4 things you should know before you buy a coffee machine - from adding a milk frother to recycling pods

How to get the best from the daily grind

A green-painted kitchen with a black coffee machine and kettle
(Image credit: Future PLC/Caroline Foster)

If you're anything like me, adding another appliance to your kitchen is a question of space and budget, with room on my worktop at a real premium. That's why reading up on everything there is to know before you invest in a coffee machine is a good move, and will help you get the caffeine fix you need with less fuss.

The world of the best coffee machines can be overwhelming. Everyone's got a favourite machine or prefers a certain method. That means working out what will best suit you before you pick a machine is as essential as your morning coffee.

According to a recent YouGov report, 35% of Brits drink coffee several times a day. So, to make that experience as smooth as possible , and to separate the beans from the pods, we've created these simple to follow tips.

Things to know before you buy a coffee machine

1. The difference between machines

This is the most important thing to know and the easiest thing to trip up on. To avoid buying the wrong type of machine think about whether convenience, quality or cost is the most important factor to you.

Broadly speaking, the best bean-to-cup coffee machines are the most luxurious option out there, and fundamentally offer quality coffee at the push of a button like no other type of coffee machine can.

Sophie Lane, Product Training Manager at Miele GB, a major coffee machine brand says: 'For those searching for a truly authentic coffee shop experience at home, consider a bean-to-cup coffee machine.'

She adds 'Bean-to-cup machines offer unrivalled freshness in comparison to other types of coffee machines, as the rich flavour and aroma of the beans is retained during the extraction process and therefore they can deliver a freshly brewed espresso, coffee or ristretto with a luxuriously smooth crema every time.'

White and pink kitchen with stainless steel appliances

(Image credit: Future PLC/Lizzie Orme)

As we explored in our feature on whether bean to cup coffee machines are worth it, the upfront cost of these machines can be staggering, but if you'll use it, it can prove to be an investment that actually saves you money, especially if it leads to you ditching takeaway coffees.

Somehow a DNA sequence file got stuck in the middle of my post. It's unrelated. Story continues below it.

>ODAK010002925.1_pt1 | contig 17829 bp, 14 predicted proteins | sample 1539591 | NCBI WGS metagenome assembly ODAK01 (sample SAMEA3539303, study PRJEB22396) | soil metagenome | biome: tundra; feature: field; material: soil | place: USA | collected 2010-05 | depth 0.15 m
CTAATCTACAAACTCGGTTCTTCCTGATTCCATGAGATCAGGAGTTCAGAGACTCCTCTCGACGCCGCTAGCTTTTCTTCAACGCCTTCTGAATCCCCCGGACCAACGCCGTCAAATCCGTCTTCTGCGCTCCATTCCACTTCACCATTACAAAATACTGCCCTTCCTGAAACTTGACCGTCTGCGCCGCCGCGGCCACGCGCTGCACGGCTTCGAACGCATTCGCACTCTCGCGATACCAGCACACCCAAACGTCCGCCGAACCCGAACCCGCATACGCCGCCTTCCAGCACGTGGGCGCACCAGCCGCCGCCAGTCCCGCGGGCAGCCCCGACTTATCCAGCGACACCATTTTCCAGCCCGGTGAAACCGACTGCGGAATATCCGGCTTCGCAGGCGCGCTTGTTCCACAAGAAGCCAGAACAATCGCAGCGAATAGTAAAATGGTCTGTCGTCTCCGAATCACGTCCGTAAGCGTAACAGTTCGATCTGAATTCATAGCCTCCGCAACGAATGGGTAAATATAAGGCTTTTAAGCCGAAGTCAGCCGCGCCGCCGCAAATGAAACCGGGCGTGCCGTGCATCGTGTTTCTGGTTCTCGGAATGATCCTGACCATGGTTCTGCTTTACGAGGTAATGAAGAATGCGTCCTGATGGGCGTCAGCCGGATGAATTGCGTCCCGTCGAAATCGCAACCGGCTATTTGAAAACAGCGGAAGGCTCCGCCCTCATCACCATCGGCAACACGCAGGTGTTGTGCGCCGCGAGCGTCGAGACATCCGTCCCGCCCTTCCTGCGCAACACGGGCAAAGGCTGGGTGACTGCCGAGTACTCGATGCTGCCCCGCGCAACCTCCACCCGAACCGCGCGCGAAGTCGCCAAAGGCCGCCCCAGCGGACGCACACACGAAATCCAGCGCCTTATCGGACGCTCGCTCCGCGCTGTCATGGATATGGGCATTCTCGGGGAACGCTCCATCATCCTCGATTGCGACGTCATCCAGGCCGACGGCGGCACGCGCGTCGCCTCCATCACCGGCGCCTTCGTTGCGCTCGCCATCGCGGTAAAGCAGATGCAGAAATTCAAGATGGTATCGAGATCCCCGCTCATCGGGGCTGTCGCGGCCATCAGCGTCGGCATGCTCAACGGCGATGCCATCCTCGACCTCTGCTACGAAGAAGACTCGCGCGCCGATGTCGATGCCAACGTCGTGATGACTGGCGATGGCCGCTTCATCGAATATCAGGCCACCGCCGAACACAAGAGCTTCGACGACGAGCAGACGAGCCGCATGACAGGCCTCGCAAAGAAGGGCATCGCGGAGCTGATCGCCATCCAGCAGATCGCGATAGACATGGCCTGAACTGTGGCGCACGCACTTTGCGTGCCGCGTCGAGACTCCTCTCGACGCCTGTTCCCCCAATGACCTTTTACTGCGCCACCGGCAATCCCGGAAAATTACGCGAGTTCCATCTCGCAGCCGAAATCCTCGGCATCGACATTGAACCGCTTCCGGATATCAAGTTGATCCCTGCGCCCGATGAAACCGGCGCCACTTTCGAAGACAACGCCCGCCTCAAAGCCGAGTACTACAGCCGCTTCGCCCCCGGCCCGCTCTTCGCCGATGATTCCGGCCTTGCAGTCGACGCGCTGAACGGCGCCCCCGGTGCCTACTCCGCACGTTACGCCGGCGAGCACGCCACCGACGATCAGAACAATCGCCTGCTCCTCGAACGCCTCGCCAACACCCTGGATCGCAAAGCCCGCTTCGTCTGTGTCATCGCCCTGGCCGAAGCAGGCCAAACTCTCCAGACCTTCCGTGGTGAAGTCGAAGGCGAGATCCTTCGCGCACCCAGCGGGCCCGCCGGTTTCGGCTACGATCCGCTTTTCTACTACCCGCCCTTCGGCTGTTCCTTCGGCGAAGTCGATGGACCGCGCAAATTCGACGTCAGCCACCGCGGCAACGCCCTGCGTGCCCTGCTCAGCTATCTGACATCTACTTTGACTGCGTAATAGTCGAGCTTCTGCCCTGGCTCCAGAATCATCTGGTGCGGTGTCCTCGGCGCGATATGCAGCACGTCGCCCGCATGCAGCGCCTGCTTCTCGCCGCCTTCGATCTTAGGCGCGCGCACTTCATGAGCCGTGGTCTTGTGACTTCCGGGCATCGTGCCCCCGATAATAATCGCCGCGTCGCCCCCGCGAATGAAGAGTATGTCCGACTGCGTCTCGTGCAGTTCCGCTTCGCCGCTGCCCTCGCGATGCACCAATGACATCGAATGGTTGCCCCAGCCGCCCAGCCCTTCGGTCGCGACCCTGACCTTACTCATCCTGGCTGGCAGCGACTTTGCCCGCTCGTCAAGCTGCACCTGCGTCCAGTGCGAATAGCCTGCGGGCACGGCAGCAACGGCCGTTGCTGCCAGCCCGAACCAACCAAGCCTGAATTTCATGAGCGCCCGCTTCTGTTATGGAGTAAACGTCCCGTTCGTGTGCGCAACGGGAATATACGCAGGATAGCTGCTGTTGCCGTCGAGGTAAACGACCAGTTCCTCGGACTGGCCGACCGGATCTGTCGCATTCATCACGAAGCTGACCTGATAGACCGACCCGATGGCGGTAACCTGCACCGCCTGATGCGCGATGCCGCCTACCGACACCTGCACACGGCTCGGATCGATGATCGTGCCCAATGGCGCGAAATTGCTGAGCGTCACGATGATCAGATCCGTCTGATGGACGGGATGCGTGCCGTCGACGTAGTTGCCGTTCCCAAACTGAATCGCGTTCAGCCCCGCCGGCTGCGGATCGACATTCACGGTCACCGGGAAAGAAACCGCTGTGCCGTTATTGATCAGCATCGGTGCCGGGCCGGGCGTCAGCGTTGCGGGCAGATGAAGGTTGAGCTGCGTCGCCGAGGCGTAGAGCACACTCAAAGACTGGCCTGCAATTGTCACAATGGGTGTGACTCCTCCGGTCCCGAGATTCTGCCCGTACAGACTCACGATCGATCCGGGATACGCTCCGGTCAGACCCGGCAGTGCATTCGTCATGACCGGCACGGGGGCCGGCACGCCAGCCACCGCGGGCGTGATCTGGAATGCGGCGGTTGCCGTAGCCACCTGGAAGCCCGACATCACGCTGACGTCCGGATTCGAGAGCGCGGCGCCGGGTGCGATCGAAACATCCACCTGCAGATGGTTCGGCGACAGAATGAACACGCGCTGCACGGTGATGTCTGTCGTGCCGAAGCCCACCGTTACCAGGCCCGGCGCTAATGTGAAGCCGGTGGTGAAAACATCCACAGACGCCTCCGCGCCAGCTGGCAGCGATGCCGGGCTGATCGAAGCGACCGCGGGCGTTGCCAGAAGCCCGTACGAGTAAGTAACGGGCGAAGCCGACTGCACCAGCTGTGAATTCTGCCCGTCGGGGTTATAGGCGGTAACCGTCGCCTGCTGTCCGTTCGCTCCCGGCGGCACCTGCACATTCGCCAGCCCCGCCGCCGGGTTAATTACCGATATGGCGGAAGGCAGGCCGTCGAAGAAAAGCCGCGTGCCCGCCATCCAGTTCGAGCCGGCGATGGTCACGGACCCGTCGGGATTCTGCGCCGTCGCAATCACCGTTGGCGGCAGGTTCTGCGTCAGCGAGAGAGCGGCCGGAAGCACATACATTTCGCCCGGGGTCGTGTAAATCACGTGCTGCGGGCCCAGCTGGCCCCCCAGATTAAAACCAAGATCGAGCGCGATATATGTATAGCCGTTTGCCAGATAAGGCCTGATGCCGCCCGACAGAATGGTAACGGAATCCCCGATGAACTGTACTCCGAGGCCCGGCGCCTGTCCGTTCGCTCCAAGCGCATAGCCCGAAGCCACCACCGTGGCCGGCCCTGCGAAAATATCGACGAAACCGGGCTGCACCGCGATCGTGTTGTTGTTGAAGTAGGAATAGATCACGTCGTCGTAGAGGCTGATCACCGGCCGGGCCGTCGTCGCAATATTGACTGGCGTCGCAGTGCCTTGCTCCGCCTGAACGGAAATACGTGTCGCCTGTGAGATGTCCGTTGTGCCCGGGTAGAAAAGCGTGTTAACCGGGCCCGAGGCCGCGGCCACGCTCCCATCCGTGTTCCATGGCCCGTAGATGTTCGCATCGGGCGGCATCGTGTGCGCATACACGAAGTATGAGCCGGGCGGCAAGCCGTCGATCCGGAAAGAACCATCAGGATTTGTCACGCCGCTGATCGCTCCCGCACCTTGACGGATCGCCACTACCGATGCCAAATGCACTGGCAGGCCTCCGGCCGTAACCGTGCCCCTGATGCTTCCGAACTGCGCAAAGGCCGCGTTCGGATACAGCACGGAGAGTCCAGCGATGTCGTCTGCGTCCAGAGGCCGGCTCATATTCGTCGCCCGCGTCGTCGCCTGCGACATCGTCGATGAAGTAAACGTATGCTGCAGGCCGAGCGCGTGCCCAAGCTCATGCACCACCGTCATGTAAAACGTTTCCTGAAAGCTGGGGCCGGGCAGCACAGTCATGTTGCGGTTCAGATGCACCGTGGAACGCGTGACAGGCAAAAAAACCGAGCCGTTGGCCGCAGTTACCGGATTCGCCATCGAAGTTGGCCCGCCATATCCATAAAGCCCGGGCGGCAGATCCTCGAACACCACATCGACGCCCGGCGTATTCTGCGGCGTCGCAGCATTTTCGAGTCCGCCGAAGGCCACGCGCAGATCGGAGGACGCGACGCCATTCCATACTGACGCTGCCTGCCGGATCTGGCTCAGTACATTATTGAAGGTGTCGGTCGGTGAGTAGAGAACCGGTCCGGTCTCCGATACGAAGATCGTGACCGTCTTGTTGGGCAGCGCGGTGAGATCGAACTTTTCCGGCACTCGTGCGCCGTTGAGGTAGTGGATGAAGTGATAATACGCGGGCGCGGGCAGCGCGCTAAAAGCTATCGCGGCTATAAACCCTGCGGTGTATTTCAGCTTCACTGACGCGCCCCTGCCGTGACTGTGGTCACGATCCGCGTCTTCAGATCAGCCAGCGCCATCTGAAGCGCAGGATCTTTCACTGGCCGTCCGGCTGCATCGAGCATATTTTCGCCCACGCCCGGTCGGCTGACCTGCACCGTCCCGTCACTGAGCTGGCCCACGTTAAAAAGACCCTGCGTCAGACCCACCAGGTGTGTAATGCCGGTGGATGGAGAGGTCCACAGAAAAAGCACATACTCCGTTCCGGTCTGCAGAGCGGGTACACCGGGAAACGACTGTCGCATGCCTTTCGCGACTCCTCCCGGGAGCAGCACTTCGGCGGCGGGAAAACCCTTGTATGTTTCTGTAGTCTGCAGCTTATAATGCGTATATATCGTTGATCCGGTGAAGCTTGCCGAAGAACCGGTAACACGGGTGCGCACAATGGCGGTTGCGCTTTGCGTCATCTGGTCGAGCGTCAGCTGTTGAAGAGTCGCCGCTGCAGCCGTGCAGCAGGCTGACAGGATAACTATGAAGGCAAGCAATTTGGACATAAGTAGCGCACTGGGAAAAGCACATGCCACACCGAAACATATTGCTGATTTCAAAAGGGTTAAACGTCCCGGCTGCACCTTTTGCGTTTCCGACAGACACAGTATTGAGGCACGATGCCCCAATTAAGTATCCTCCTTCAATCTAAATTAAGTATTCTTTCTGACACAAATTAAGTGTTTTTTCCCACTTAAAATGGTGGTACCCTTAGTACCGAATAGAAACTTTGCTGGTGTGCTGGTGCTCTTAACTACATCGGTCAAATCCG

Price, regardless of which type of machine you opt for, is likely to be your principal concern before you buy. Bryan Serwatka, Coffee Community Manager at Minor Figures advises 'We can all agree we love finding a bargain, but when it comes to a home espresso machine you should ask if you really want the full coffee experience at home.

He continues: 'If that’s a yes and you’re keen to learn about extraction, calibrating your grinder and water filtration I’d recommend ensuring you can spend a little bit extra to ensure your kit can actually match all of your coffee needs and not leave you wondering why you’d ever want to cut out your favourite barista.'

White painted kitchen with kitchen worktop and coffee station, large plants displayed, artwork hanging, shelving, and wall light

(Image credit: Future PLC/James French)

Alternatively, if you have £100 or less to spend, one of the best pod coffee machines is one option you could go for, with controls that make getting an espresso as easy as possible, as well as budget choices with built-in mik frothers.

The ongoing expense of a pod coffee machine will depend on which brand of pods your machine is compatible with. Versions which can be used with cheaper supermarket pods will likely yield the cheapest cup of coffee.

Sage The Barista Express BES875UK Espresso Coffee Machine with all of its accessories on a wooden table

During testing of a bean-to-cup coffee machine.

(Image credit: Future / Amy Lockwood)

Pod coffee machines aren't for everyone, however. If you're the type of person who likes being hands-on (you probably have a sourdough starter or love making your own dough for pizzas cooked in the best pizza ovens) then the level of control you get with a pod coffee machine probably won't cut it. An espresso machine could be a better choice if you're trying to keep costs low, but a grinder won't come cheap to accompany it if you want to use beans.

2. Whether you need a milk frother

All of these factors come down to personal preference, but this is a big one if you want to keep an eye on costs and space. If you're a dedicated Americano or espresso drinker, then you could skip on a milk frother entirely, and have more to spend on the quality of the coffee making.

If you're a long-drinks lover, an integrated milk frother will help with curbing your coffee shop habit. We're talking cappuccinos, lattes and flat whites on demand at home.

An open kitchen coffee-making station